Xi Jinping’s crackdowns are never-ending. They are eternal, all-pervasive and directed against everyone. Nobody can escape Xi Jinping’s hammer. Loyalists, competitors, opponents – they are all treated equally when it comes to being hounded by Jinping’s personal internal security agencies. Xi Jinping has been using China’s domestic security agencies for furthering his own political interests for the past one year now, which is when he launched an inward purge of the CCP to cleanse it of all competition which could make his claim to the throne in next year’s National Peoples Congress difficult.
Fu Zhenghua, deputy director of the social and legal affairs committee of the Chinese People’s Political Consultative Conference (CPPCC) is the recent stalwart in China who has come under disciplinary investigation at the directions of Xi Jinping. China’s Central Commission for Discipline Inspection (CCDI) said in a statement on October 2 that Fu Zhenghua is suspected of “serious violations of the law and of party discipline.” A report from Chinese state news agency Xinhua accused Fu of “overweening political ambition and very poor political integrity,” and of spreading groundless criticism of party policy and political rumours.
Who is Fu Zhenghua?
Let’s just say, Fu Zhenghua has been Xi Jinping’s loyalist for the past decade. Before taking up his post at the CPPCC, Fu Zhenghua had served as justice minister and deputy police chief for the Beijing municipal police department. As chief of Beijing’s police, Fu led an intense crackdown on the city’s sex industry, which paved the way for his promotion as executive vice-minister for public security. The illegal sex industry which Fu Zhenghua busted was said to have influential political connections.
In 2013, Xi appointed him to spearhead a graft probe into Zhou Yongkang, China’s former security tzar and retired member of the Politburo Standing Committee. As the deputy minister of public security, in 2013, he unleashed a sweeping crackdown on opinion leaders and influencers on Chinese social media. In the same year, the trusted lieutenant of Jinping rounded up human rights lawyers and activists from across China.
A human rights activist surnamed Zhou quoted by Radio Free Asia, who was among those targeted in the 2015 crackdown, said Fu Zhenghua was also behind the persecution of peaceful critics of the CCP, and of members of the banned spiritual movement the Falun Gong.
What Does the Crackdown against Fu Zhenghua Say?
The announcement of an investigation against Fu Zhenghua comes just days after the CCP announced it was expelling former vice minister of public security Sun Lijun, accusing him of “forming cliques and cabals to take over a key department,” and of having a private stash of confidential documents.
Independent political commentator Wei Xin said the fall of Sun and Fu Zhenghua comes ahead of the 20th Party Congress likely to be held in late 2022, and amid a growing sense of paranoia from the CCP leadership that those tasked with enforcing its totalitarian surveillance state could also turn against it. Quoted by Radio Free Asia, Wei said, “The central government is increasingly relying on the domestic security apparatus to maintain the stability of the regime.” He added, “Now, everyone in the [law enforcement system] is a suspect. They are seen as politically unreliable will never win the ultimate trust [of the CCP leadership].”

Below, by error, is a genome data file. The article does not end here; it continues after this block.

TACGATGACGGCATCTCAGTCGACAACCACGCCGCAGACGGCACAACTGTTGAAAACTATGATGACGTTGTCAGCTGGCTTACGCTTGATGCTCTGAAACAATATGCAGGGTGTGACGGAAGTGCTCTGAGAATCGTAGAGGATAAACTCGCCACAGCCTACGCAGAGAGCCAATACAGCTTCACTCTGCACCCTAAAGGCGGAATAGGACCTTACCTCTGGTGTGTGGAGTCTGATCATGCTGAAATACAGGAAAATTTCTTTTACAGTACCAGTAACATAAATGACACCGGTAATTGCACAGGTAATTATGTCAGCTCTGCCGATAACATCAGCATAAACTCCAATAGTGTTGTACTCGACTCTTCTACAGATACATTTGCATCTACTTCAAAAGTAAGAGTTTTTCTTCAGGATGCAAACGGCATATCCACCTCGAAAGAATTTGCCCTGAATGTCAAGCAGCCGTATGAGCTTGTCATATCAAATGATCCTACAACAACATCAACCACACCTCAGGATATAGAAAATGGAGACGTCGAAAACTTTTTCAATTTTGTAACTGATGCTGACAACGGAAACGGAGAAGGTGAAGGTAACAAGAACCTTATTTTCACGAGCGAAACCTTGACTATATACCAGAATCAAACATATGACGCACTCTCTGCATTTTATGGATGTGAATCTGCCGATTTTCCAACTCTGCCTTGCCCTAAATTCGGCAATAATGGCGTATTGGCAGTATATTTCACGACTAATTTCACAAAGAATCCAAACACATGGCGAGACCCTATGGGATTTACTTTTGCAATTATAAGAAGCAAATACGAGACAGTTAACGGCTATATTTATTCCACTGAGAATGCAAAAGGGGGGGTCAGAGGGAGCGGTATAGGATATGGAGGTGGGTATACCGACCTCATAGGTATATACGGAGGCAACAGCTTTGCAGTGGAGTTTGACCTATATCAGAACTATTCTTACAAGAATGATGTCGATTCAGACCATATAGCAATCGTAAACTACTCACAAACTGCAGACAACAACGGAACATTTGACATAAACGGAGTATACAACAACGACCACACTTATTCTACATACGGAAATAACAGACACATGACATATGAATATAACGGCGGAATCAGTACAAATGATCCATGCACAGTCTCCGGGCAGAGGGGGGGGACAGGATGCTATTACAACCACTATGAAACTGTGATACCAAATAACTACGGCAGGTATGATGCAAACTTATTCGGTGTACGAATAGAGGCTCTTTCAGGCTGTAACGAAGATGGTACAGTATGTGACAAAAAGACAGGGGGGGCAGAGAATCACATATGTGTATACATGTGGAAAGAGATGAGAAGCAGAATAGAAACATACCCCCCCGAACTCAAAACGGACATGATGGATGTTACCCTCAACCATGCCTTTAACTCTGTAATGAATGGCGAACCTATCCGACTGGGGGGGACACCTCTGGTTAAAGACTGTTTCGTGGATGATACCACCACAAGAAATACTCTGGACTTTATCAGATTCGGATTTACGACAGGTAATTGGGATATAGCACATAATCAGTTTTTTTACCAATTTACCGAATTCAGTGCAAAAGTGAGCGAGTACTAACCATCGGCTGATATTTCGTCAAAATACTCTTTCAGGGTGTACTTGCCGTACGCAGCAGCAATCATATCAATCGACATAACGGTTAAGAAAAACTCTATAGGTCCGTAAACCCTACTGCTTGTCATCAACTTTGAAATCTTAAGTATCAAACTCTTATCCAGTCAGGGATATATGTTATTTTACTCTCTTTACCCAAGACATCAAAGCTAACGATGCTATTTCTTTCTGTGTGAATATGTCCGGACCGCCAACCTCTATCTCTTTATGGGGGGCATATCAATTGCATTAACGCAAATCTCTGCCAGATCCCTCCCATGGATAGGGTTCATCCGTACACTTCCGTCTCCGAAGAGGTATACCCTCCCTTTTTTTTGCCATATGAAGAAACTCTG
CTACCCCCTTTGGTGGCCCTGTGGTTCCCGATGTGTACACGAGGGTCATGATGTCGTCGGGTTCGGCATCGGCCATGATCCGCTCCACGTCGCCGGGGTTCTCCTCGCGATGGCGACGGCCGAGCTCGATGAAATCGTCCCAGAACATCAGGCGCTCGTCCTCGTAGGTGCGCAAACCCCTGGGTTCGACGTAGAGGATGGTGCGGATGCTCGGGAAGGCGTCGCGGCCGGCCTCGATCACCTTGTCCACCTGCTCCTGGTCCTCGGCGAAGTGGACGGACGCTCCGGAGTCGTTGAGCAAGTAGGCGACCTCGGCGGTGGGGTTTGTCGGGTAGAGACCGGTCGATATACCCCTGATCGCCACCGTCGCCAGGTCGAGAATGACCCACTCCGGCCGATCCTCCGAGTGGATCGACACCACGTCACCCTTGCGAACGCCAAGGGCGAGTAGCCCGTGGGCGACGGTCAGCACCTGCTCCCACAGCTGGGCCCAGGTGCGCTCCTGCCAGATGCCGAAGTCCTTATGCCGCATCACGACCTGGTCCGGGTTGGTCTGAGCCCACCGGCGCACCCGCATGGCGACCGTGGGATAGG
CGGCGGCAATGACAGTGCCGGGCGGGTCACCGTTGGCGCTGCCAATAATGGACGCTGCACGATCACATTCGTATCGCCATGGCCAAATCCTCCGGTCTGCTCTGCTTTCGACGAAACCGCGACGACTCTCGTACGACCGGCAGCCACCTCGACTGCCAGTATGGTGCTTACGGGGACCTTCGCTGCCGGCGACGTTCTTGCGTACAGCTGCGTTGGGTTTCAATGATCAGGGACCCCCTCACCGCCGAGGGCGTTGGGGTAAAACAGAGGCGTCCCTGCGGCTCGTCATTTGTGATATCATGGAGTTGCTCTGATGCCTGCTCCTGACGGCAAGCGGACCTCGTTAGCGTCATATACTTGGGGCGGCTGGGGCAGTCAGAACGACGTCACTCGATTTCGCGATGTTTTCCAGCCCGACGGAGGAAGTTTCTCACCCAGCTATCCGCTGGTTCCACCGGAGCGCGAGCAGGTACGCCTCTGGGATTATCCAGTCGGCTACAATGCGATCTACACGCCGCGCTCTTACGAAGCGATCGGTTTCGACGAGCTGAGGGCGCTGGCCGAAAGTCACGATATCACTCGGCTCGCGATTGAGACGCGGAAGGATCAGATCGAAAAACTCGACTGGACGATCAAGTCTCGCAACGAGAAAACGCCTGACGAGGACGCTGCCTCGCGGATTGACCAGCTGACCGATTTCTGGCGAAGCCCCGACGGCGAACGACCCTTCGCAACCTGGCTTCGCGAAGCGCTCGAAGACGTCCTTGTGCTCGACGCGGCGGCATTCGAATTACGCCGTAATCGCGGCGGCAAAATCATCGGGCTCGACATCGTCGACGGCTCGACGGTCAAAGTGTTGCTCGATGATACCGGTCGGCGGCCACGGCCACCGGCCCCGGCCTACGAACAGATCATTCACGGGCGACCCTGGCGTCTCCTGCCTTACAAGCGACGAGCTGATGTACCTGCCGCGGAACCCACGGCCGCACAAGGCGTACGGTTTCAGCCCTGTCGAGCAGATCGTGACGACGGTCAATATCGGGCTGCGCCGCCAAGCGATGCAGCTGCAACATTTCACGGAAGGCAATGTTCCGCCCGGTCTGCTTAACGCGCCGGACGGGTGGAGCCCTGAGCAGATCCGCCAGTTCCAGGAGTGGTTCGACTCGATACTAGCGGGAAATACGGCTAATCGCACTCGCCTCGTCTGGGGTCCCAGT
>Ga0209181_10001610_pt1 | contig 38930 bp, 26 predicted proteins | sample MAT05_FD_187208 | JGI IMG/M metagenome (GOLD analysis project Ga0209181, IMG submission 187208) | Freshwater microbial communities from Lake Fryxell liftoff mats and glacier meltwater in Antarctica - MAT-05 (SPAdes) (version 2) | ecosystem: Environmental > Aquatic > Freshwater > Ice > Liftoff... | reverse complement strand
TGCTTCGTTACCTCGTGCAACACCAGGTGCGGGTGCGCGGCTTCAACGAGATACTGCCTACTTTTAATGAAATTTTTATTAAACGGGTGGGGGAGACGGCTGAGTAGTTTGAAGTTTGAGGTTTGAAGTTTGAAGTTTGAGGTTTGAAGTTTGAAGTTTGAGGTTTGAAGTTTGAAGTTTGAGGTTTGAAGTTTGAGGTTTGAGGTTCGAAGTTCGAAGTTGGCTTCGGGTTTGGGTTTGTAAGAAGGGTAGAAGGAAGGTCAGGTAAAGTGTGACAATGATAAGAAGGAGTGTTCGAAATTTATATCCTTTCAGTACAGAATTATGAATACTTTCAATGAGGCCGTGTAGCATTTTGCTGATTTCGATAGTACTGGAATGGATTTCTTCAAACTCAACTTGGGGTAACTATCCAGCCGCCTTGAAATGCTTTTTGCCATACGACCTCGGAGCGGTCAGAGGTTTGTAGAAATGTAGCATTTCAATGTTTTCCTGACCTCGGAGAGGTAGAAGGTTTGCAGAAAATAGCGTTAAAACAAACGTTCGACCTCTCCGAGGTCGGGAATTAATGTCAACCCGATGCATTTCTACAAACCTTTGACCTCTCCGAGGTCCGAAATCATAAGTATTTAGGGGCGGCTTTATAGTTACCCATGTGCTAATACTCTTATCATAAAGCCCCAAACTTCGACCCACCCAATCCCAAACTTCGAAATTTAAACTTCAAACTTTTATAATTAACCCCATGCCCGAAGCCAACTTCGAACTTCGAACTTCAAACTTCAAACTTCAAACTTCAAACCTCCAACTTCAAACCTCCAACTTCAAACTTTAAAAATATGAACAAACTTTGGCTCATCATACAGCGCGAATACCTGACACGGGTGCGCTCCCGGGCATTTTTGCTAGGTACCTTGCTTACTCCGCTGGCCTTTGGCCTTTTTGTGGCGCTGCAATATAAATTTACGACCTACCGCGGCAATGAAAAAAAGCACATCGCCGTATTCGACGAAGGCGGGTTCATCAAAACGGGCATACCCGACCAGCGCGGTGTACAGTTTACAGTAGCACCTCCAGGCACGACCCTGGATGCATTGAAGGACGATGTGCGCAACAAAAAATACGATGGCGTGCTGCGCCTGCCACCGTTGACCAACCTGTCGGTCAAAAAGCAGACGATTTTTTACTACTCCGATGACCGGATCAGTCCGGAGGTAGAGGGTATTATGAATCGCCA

Xi Jinping is an insecure little despot. The insecurity of CCP General Secretary Xi Jinping stems from the realisation that his regime is heavily disliked, and that he is himself seen as an oppressive leader who wants to remain in power for as long as he is alive. As reported by TFI recently, Xi Jinping has set out on yet another purge spree, and he is targeting the low rung CCP officials and workers now.
In the latest purge, China’s top public security agency has declared that the remaining forces of several former high-ranking Chinese Communist Party members loyal to leaders other than Xi Jinping must be rooted out. It seems Jinping is acting on some specific intel this time around. On September 1, the CCP General Secretary asked young communist regime cadres to be “brave to fight” the enemies and be loyal to the communist leadership at the Central Party School in Beijing. A day later, China’s top anti-corruption organ said on its official website that certain “interest groups” seek to seize state power.
With the crackdown on his trusted aide, Xi Jinping has made it abundantly clear that what he wants from loyalists is absolute submission, and that despite having the same, he has the right to incarcerate them at a time of his choosing. Jinping seems to be fearing a coup against him from within the CCP. With the National Peoples Congress scheduled for late 2022, the man is willing to take no chances, and is cleaning the party of all potential opponents.
In August, Xi had demanded absolute loyalty from CCP members, and had launched an ideology drive to ramp up their faith in the party, while also simultaneously launching the crackdown on internal dissent. Xi feels that many people are joining the CCP without any ideological motivation. For Xi Jinping, loyalty to the CCP means loyalty to himself. Therefore, he is finding new ways to change the CCP. He is desperate to assert, strengthen and consolidate power. And all of this stems from Jinping’s insecurity alone. Insecurity is the man’s biggest bane, and it promises to be his end as well. At some point, the CCP will rise as one unit against Jinping, since taking continuous crackdowns would become intolerable for the party.